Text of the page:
The reality of the situation is that I’m all for it.

Yes, despite the fact that my hero/idol Alan Moore is against it.

Yes, despite the fact that Watchmen prequels are totally unnecessary.

Yes, despite the fact that they might suck.

Allow me to explain.


Anyone with a passing knowledge of comics news is most likely aware that Alan Moore is vehemently against the idea of DC Comics doing anything more with Watchmen, and initially, that was probably the number one reason why I was against the potential (yet now all-but-confirmed) project.

After all, I’m a loud and proud supporter of creator’s rights, and Moore has never been shy about publically lambasting how he has felt DC Comics has been screwing him out of getting the rights to Watchmen back by keeping it in print since its debut.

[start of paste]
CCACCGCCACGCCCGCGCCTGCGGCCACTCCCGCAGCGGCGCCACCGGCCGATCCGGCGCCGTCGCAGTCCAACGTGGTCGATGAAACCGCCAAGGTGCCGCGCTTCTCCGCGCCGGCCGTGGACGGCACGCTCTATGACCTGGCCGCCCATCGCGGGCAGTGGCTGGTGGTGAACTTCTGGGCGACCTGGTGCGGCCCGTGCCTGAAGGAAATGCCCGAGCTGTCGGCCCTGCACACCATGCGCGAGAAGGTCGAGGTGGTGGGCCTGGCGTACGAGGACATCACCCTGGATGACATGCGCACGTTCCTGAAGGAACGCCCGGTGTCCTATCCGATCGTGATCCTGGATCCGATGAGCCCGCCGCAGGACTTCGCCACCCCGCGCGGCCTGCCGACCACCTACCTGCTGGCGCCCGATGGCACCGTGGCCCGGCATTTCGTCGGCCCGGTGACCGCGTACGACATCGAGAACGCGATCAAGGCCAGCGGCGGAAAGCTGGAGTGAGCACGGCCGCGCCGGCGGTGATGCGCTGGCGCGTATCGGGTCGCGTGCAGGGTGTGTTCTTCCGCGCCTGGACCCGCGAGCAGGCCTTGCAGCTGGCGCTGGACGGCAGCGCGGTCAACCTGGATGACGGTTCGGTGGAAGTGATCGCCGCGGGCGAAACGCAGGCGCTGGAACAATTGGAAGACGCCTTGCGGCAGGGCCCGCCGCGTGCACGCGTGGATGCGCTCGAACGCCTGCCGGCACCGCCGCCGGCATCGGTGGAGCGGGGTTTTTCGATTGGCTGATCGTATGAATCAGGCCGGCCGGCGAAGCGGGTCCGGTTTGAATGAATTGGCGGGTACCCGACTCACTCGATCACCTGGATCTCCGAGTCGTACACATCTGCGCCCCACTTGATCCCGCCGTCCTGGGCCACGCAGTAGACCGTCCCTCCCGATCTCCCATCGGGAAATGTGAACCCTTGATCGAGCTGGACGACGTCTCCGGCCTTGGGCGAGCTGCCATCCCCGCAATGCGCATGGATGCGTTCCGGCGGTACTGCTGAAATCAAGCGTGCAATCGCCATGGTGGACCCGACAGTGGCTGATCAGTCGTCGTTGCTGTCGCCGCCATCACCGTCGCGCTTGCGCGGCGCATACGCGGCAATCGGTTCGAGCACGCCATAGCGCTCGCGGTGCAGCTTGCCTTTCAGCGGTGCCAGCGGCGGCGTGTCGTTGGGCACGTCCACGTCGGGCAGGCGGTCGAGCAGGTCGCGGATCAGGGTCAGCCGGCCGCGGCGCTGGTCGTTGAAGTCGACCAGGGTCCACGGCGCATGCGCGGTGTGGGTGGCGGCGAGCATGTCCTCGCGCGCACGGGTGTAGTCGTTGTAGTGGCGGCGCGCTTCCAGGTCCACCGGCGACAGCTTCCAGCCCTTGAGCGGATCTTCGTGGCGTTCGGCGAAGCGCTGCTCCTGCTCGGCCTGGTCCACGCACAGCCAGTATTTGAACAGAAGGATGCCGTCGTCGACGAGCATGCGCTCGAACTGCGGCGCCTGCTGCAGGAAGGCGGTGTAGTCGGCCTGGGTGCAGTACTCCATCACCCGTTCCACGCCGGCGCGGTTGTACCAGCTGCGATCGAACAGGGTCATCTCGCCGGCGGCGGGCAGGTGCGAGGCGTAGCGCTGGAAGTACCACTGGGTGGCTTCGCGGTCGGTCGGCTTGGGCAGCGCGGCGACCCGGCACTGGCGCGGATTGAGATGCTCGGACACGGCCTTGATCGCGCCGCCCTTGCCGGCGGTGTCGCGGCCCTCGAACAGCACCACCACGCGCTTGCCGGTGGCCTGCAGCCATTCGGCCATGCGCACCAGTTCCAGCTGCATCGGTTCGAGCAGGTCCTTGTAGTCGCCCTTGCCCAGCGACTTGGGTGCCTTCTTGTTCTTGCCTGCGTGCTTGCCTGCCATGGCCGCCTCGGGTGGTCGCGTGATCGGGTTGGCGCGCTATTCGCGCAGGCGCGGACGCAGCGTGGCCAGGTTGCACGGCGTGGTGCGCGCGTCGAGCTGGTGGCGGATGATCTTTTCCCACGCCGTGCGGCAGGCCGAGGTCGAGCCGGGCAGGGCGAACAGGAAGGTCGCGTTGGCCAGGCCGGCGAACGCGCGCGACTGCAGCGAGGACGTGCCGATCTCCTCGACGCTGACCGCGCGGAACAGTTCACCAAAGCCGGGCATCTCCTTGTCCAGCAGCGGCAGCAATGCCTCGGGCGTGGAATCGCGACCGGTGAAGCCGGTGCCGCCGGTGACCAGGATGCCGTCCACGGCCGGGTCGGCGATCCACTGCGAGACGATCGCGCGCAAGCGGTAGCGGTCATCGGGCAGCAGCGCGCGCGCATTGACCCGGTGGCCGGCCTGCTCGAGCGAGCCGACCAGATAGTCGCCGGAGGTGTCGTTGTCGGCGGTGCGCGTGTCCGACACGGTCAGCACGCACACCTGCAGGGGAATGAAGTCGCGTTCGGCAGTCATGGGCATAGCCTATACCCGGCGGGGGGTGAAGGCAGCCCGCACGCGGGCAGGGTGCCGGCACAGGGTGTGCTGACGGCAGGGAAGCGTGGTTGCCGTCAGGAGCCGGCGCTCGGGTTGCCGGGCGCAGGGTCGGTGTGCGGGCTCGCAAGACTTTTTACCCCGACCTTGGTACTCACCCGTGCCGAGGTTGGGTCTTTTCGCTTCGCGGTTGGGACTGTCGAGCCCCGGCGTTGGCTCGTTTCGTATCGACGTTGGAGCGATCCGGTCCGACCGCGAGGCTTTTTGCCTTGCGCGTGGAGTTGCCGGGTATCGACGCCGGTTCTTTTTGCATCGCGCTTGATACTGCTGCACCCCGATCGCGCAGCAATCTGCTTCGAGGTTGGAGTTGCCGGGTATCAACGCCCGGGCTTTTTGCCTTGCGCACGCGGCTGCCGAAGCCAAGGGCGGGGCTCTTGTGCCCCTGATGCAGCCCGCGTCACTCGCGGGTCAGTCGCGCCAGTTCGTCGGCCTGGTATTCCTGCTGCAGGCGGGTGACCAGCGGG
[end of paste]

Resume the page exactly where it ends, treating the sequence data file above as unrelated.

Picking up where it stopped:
(According to the contract, as per details discussed by Moore, the rights to Watchmen would not defer back to Moore and Gibbons until the book was out of print for a certain amount of time… something that’s fairly standard in most comic contracts involving a creator who is bringing a new/original property/properties (read: stand-alone characters) to a major publisher. Well, since Watchmen became so popular that it never went out of print – and at this point most likely never will – DC will most likely maintain the rights to Watchmen forever, with Moore and Gibbons’ link to the project existing mainly as royalties on the books sold. While loud and very public protests from Moore have squashed some Watchmen-related merchandise in recent years, this was seemingly done more as a professional courtesy on the behalf of DC’s former regime than anything else, despite DC having what appears to be the legal right to utilize the Watchmen franchise however they see fit. More on THAT in a bit.)